Just in from Laura Mayer… “It’s High Time I sent an Update! Just saw the Christmas video and loved it!” Laura flies the family 1978 Cessna 180K Skywagon  purchased in 2010. “I passed my IFR check ride in August. Yippee!!” “Really hoping I can make one of the fly-ins next year now that that training is behind me.  So looking forward to meeting lady taildraggers in person!” Laura Mayer And from July 2009….. I started flying lessons at the age of 48 and got bitten by the aviation bug with the tenacity of a tick. My love affair with flying began with a J3 Piper Cub. I still remember laughing uncontrollably when I did my first S-turns on the taxiway. Learning to fly was a hard won lesson for me; discouragement almost triumphed, but desire and my not too scant stubbornness prevailed. I finally soloed on June 3, 2007. When I abandoned the plan of getting a Light Sport rating and decided to go for my Private Pilot, I reluctantly switched to a Cessna 152. Once I got my ticket, I set my sights on purchasing my very own 152, despite the fact that my husband and I already owned a plane. When Bob (who is an IA) first decided to purchase an airplane, he did extensive research, more methodical than I initially realized. And the plane he finally settled on as his fervent desire was a tailwheel, a 1953 Cessna 170B. Initially, I had no plans whatsoever to fly that plane. Probably because it almost cost our marriage with its demand of money, sweat, and tears!! But once I got my tail wheel endorsement , 49A transitioned rapidly from being a financial albatross to being my most cherished passion in life. I’m certain I speak for all the women on the site when I talk about flying. Flying is my passion, my release, the purpose of my life. The world could be falling down around me, but once I hear “cleared for takeoff,” I am the happiest person in the world and pure joy reigns. We live in beautiful New England and places like Montauk, Block Island, Martha’s Vineyard, and Newport are a scant hour or two away. Laura &  her husband own a 1953 170B, N3149A, upgraded with a Lycoming 180, constant speed prop & STOL package.  Laura is based at DXR (Danbury Municipal Airport, Danbury, CT). Laura says “Ladies and taildraggers – PERFECT together!!”...

Debra Ross     (California)

Debra Ross (California)

Debra Ross lives in California & owns a Cessna 180.  She sent me the following note  – If you’re interested, send me an email (judy.birchler@gmail.com) and I’ll connect the two of you! “This looks like a great group and I love taildraggers. I have a C-180 in the Lake Tahoe area and am currently in the Palm Desert area. I wanted to fly it down but the weather up there did not allow it when I left. I am looking for someone in the area who might need an excuse to go flying. I would like to go to Bouse off Hwy 10 towards Blyth to visit the man who taught me to fly taildraggers many years ago. I can drive for sure but if you know anyone who might be interested please forward this to them. It is last minute because I would need to go in the next couple of days. Bouse and Quartzite both have dirt strips.” Regards, Debbie Ross...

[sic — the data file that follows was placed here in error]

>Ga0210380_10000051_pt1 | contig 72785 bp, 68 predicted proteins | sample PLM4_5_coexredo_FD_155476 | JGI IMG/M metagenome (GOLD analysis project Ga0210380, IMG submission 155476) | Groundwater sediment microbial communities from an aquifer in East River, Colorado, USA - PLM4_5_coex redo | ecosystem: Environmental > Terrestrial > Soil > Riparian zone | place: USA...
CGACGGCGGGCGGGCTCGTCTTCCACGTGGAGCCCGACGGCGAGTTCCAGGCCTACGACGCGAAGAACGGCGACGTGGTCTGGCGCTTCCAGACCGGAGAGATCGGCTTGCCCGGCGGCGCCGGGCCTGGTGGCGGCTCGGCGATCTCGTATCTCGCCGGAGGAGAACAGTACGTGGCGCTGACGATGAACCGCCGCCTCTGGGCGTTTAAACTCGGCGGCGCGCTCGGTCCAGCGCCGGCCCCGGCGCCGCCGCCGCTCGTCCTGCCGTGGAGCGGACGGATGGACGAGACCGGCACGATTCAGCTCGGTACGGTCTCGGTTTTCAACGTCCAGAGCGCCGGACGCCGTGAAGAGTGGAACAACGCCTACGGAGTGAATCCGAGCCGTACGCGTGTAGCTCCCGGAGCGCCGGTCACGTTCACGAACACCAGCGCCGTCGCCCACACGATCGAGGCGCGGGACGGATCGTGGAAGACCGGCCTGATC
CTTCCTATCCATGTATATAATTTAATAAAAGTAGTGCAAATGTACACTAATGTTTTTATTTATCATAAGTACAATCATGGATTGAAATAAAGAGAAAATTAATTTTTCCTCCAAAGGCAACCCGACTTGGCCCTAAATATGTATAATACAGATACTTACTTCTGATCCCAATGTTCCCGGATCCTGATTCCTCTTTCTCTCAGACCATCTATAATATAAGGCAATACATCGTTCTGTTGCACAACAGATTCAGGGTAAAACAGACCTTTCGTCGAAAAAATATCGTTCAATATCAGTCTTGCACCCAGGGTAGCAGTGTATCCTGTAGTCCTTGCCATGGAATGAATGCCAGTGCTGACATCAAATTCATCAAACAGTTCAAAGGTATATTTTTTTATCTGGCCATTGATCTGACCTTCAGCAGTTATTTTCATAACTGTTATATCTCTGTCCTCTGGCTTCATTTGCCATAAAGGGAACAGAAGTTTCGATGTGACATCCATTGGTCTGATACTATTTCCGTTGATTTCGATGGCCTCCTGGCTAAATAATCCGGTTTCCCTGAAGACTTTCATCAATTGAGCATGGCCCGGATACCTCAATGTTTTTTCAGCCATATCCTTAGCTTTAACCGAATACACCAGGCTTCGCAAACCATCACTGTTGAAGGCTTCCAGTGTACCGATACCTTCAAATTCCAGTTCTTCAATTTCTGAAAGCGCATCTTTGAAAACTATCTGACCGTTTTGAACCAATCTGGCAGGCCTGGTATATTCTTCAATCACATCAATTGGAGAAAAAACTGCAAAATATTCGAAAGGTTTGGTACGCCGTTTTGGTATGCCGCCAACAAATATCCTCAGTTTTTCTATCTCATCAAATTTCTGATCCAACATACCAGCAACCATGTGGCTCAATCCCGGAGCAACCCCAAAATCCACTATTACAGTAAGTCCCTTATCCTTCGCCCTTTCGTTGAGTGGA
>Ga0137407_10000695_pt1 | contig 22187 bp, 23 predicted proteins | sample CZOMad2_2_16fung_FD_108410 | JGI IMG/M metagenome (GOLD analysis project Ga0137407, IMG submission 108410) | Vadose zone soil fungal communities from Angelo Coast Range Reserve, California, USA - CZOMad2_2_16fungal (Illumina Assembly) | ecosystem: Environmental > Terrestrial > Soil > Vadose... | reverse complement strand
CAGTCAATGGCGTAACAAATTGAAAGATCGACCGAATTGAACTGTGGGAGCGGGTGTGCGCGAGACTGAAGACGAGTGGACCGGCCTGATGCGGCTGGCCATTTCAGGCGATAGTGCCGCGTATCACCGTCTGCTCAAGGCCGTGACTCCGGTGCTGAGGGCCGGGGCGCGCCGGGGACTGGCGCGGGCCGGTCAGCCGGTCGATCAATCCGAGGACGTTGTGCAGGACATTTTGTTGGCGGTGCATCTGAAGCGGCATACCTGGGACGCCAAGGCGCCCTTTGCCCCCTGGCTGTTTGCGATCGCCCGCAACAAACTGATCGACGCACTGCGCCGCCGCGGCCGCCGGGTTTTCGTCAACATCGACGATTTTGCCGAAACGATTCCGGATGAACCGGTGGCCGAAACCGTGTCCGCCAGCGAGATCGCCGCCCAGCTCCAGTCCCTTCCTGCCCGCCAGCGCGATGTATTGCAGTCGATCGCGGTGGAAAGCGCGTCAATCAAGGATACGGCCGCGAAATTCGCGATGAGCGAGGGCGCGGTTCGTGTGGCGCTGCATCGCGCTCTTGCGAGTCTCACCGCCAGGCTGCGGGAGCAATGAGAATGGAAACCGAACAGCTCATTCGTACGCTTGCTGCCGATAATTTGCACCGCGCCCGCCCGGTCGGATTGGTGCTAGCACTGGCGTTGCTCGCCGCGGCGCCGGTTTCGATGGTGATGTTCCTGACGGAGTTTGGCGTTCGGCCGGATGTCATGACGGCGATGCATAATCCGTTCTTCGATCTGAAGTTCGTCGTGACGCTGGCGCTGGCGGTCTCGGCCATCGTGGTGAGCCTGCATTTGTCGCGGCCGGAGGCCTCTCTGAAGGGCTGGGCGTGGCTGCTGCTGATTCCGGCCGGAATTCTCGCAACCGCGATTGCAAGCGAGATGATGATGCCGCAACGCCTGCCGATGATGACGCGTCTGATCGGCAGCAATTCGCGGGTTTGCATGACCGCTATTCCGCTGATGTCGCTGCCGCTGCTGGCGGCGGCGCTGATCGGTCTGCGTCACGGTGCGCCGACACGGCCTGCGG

Jeanne MacPherson’s new Wings!

These great pictures were sent in by Jeanne MacPherson (you remember Jeanne, Montana Pilot of the Year)! Congratulations, Jeanne, on a beautiful find. How about flying it to the lady taildraggers fly-in this August so we can all get a ride?! We just purchased and I picked up our new to us, 1955 Cessna 180, she’s a beauty. – – –     For more on Jeanne visit her pilot profile https://www.ladieslovetaildraggers.com/jeanne-macpherson-montana/...

Marykate Bayer     (Illinois)

Marykate Bayer (Illinois)

Marykate Bayer is based at (LL10) Naper Aero Club Airport, Naperville, Illinois. My husband and I own 4 taildraggers between us. I married my husband for his 1955 Cessna 180, but pretended I didn’t as I negotiated the purchase of my 1947 Cessna 140 the evening before our wedding day. I intended to sell the C140 in a year or two – but 15 years later it is still in the “fleet”. We bought our first plane together – the Fleet 10F – in order to enjoy the round engine experience (Warner 145). And we’ve also acquired a Smith Miniplane from a friend. Someday we will sell the Fleet and C140, and I will find a Baby Ace or Rose Parakeet so that I have an open cockpit to putt around in while my husband is out in the Miniplane!!! You can never have enough planes when there are two pilots in the family…like your cars: The SUV (Cessna 180), the Volkswagon (Cessna 140) and the convertible MG (the Fleet biplane)…doesn’t everyone have their multi-use cars??!!  ...

Kathy Royer, C180